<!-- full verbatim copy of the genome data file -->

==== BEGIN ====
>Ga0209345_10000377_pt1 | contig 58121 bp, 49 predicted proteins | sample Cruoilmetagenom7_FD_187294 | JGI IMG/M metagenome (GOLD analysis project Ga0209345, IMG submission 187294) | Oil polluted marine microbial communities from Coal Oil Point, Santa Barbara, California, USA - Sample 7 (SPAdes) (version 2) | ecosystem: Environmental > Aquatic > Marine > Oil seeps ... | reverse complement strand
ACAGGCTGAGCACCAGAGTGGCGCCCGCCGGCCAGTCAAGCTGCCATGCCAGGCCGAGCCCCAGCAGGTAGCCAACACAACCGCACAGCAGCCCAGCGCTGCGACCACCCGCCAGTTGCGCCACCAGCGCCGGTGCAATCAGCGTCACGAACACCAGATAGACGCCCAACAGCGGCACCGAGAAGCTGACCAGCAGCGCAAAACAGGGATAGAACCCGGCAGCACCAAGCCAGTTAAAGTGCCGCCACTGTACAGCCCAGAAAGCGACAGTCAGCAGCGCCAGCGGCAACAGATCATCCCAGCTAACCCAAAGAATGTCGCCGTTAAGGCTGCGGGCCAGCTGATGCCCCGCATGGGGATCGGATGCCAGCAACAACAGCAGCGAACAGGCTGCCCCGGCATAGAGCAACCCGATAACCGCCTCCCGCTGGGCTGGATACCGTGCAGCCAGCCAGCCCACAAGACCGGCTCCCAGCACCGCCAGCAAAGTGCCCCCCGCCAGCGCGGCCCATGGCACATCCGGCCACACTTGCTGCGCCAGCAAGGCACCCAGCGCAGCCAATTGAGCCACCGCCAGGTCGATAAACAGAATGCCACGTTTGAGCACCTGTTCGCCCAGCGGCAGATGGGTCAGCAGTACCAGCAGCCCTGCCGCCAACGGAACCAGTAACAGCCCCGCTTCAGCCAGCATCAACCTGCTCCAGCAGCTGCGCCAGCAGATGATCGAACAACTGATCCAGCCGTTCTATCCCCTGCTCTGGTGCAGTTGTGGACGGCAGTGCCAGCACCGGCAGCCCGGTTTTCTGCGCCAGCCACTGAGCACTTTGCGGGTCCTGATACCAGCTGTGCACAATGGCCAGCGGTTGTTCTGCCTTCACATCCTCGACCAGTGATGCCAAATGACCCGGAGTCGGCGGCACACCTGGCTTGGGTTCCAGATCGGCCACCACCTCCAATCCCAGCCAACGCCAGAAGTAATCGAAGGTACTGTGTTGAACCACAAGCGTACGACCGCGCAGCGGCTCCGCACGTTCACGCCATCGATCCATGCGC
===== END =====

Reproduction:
>Ga0209345_10000377_pt1 | contig 58121 bp, 49 predicted proteins | sample Cruoilmetagenom7_FD_187294 | JGI IMG/M metagenome (GOLD analysis project Ga0209345, IMG submission 187294) | Oil polluted marine microbial communities from Coal Oil Point, Santa Barbara, California, USA - Sample 7 (SPAdes) (version 2) | ecosystem: Environmental > Aquatic > Marine > Oil seeps ... | reverse complement strand
ACAGGCTGAGCACCAGAGTGGCGCCCGCCGGCCAGTCAAGCTGCCATGCCAGGCCGAGCCCCAGCAGGTAGCCAACACAACCGCACAGCAGCCCAGCGCTGCGACCACCCGCCAGTTGCGCCACCAGCGCCGGTGCAATCAGCGTCACGAACACCAGATAGACGCCCAACAGCGGCACCGAGAAGCTGACCAGCAGCGCAAAACAGGGATAGAACCCGGCAGCACCAAGCCAGTTAAAGTGCCGCCACTGTACAGCCCAGAAAGCGACAGTCAGCAGCGCCAGCGGCAACAGATCATCCCAGCTAACCCAAAGAATGTCGCCGTTAAGGCTGCGGGCCAGCTGATGCCCCGCATGGGGATCGGATGCCAGCAACAACAGCAGCGAACAGGCTGCCCCGGCATAGAGCAACCCGATAACCGCCTCCCGCTGGGCTGGATACCGTGCAGCCAGCCAGCCCACAAGACCGGCTCCCAGCACCGCCAGCAAAGTGCCCCCCGCCAGCGCGGCCCATGGCACATCCGGCCACACTTGCTGCGCCAGCAAGGCACCCAGCGCAGCCAATTGAGCCACCGCCAGGTCGATAAACAGAATGCCACGTTTGAGCACCTGTTCGCCCAGCGGCAGATGGGTCAGCAGTACCAGCAGCCCTGCCGCCAACGGAACCAGTAACAGCCCCGCTTCAGCCAGCATCAACCTGCTCCAGCAGCTGCGCCAGCAGATGATCGAACAACTGATCCAGCCGTTCTATCCCCTGCTCTGGTGCAGTTGTGGACGGCAGTGCCAGCACCGGCAGCCCGGTTTTCTGCGCCAGCCACTGAGCACTTTGCGGGTCCTGATACCAGCTGTGCACAATGGCCAGCGGTTGTTCTGCCTTCACATCCTCGACCAGTGATGCCAAATGACCCGGAGTCGGCGGCACACCTGGCTTGGGTTCCAGATCGGCCACCACCTCCAATCCCAGCCAACGCCAGAAGTAATCGAAGGTACTGTGTTGAACCACAAGCGTACGACCGCGCAGCGGCTCCGCACGTTCACGCCATCGATCCATGCGC